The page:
38:0626(58)NG - - AFGE Local 1770 and Army, HQ XVIII Airborne Corps and Ft. Bragg, Ft. Bragg, NC - - 1990 FLRAdec NG - - v38 p626

[ v38 p626 ]
The decision of the Authority follows:

38 FLRA No. 58




LOCAL 1770










November 30, 1990

Before Chairman McKee and Members Talkin and Armendariz.

I. Statement of the Case

This case is before the Authority on a negotiability appeal filed by the Union under section 7105(a)(2)(E) of the Federal Service Labor-Management Relations Statute (the Statute). The Union is appealing the Agency head's disapproval, under section 7114(c) of the Statute, of a provision concerning performance awards that was included in the local agreement pursuant to a decision of the Federal Service Impasses Panel (the Panel or FSIP).

Because we find that the provision is inconsistent with 5 C.F.R. § 430.503(c), we conclude that the provision is nonnegotiable under section 7117(a)(1) of the Statute.

II. Procedural Issues

The Union claims that the "Agency's allegation should be denied because it doesn't meet the requirements set out" in section 2424.6 of the Authority's Rules and Regulations. In particular, the Union claims that: (1) the Agency's Statement of Position was untimely filed because the Union's appeal was mailed on October 2, 1989 and the Agency "should have" received it no later than October 6, 1989; (2) the Agency did not provide an explanation of the meaning attributed to the provision; (3) the Agency did not cite the law or regulation it relied on; and (4) the Agency did not provide a detailed statement supporting its rationale. The Union also contends that the Agency acted in bad faith by "distorting" the terms of the provision to avoid accepting the Panel's decision. Union's Response to Agency's Statement of Position (Union's Response) at 1.

Under section 2424.6(a) of the Authority's Rules and Regulations, an agency's statement of position must be filed with the Authority within 30 days of the date of "receipt" by the agency head of a union petition for review. The Agency states that it received the Union's petition for review on October 12, 1989. Agency's Statement at 1. The Agency's statement of position was filed with the Authority on November 7, 1989. Because the Agency's statement of position was timely filed based on the date on which it claims to have received the petition for review, we conclude, in the absence of any evidence submitted by the Union that the petition for review was not received by the Agency on that date, that the Agency's statement of position was timely filed.

We reject the Union's claim as to the other alleged procedural deficiencies. The Agency's statement of position explained the Agency's interpretation of the effect of the provision, specifically stated the legal and regulatory grounds on which the provision was claimed to be nonnegotiable, and provided detailed reasoning in support of the Agency's claims that the provision was nonnegotiable.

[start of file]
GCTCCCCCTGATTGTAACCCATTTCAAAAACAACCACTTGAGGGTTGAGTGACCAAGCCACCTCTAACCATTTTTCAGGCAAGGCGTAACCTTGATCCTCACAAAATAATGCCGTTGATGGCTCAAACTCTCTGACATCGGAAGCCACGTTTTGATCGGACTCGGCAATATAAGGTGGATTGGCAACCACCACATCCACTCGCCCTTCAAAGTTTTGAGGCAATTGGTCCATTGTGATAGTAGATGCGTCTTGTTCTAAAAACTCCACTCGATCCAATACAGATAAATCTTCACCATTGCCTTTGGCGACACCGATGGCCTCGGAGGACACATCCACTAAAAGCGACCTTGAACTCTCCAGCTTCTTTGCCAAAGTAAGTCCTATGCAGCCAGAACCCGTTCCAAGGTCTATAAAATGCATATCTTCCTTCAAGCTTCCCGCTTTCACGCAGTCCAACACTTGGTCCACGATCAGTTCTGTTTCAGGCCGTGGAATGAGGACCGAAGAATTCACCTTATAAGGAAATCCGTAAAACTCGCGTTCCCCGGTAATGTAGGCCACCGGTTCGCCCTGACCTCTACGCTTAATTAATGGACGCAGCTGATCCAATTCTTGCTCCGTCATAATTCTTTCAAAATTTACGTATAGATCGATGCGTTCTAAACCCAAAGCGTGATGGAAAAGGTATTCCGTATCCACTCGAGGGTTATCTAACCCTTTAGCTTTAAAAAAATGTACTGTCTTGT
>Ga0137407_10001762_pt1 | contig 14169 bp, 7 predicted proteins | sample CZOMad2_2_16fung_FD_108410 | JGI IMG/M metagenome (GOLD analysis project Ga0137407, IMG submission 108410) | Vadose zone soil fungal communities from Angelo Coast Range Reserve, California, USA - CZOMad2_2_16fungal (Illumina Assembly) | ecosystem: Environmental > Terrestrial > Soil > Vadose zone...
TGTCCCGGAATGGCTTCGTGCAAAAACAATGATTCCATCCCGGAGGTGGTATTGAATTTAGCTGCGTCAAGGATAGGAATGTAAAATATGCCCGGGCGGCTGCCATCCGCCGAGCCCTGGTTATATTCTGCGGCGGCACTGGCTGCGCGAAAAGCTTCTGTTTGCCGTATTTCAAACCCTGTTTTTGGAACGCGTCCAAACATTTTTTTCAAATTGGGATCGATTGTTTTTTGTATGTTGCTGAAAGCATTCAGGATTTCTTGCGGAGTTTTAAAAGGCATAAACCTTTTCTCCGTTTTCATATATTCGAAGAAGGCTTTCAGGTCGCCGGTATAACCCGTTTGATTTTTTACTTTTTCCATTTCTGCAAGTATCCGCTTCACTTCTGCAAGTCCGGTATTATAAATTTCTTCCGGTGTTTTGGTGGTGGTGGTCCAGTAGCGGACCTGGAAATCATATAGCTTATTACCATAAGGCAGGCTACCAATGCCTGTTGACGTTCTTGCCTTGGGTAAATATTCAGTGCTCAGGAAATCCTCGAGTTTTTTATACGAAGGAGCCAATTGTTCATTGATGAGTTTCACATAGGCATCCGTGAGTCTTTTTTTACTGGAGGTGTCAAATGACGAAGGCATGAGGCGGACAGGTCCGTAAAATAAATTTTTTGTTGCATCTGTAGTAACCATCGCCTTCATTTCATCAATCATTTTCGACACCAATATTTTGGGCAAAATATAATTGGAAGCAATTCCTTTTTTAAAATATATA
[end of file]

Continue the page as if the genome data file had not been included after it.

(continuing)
III. Provision

Performance awards will be granted to employees who are rated "Exceptional" or "Highly Successful" for the appraisal year for which award determinations are being made. Amounts will be distributed fairly and equitably within budgetary constraints.

IV. Positions of the Parties

1. Agency

The Agency claims, citing Department of the Air Force, Langley Air Force Base v. FLRA, 878 F.2d 1430 (4th Cir. 1989) (unpublished decision) (Langley Air Force Base), that the provision directly interferes with management's right, under section 7106(a)(1) of the Statute, to determine its budget. The Agency argues that, as with the proposal in the Langley Air Force Base case, by requiring the Agency to grant performance awards to employees who achieve a specified rating, the provision "forces the [A]gency to first consider the budgetary impact of the award monies mandated by the performance rating before the actual official rating is given to the employee." Agency's Statement at 2.

The Agency argues that the phrase "within budgetary constraints" in the second sentence of the provision does not change the effect of the first sentence. The Agency argues that, under the provision, if "no award money is available," it would be precluded from giving employees the rating that they deserve or, conversely, if the Agency gave the rating that the employee deserves, it would be unable to comply with the contractual requirement to pay the award. Id. at 3. The Agency concludes that "[p]reventing the [A]gency from assigning the proper level of performance rating because of budgetary constraints directly interferes with the [A]gency's ability to act." Id.

The Agency disputes the Panel's conclusion that the provision would boost morale and result in increased productivity. The Agency argues that because the budget does not always contain adequate funding for performance awards, when employees realize that the lower level of funding will result in lower ratings, "employee morale will . . . suffer" and "productivity will plummet[.]" Id.

The Agency also notes that, under the Federal Personnel Manual (FPM), employees who receive "exceptional or highly successful" ratings receive RIF credit for retention purposes and credit for promotion purposes. The Agency concludes that "[t]o deny the [A]gency's high performers these benefits only because of a limited awards budget would undoubtedly impact employee morale and productivity." Id. at 4.

The Agency also claims that the provision is nonnegotiable under section 7117(a)(1) of the Statute because it is inconsistent with law and regulation, specifically, 5 U.S.C. § 4302a(c)(1)(B), FPM Chapter 430, Subchapter 2-4, and 5 C.F.R. § 430.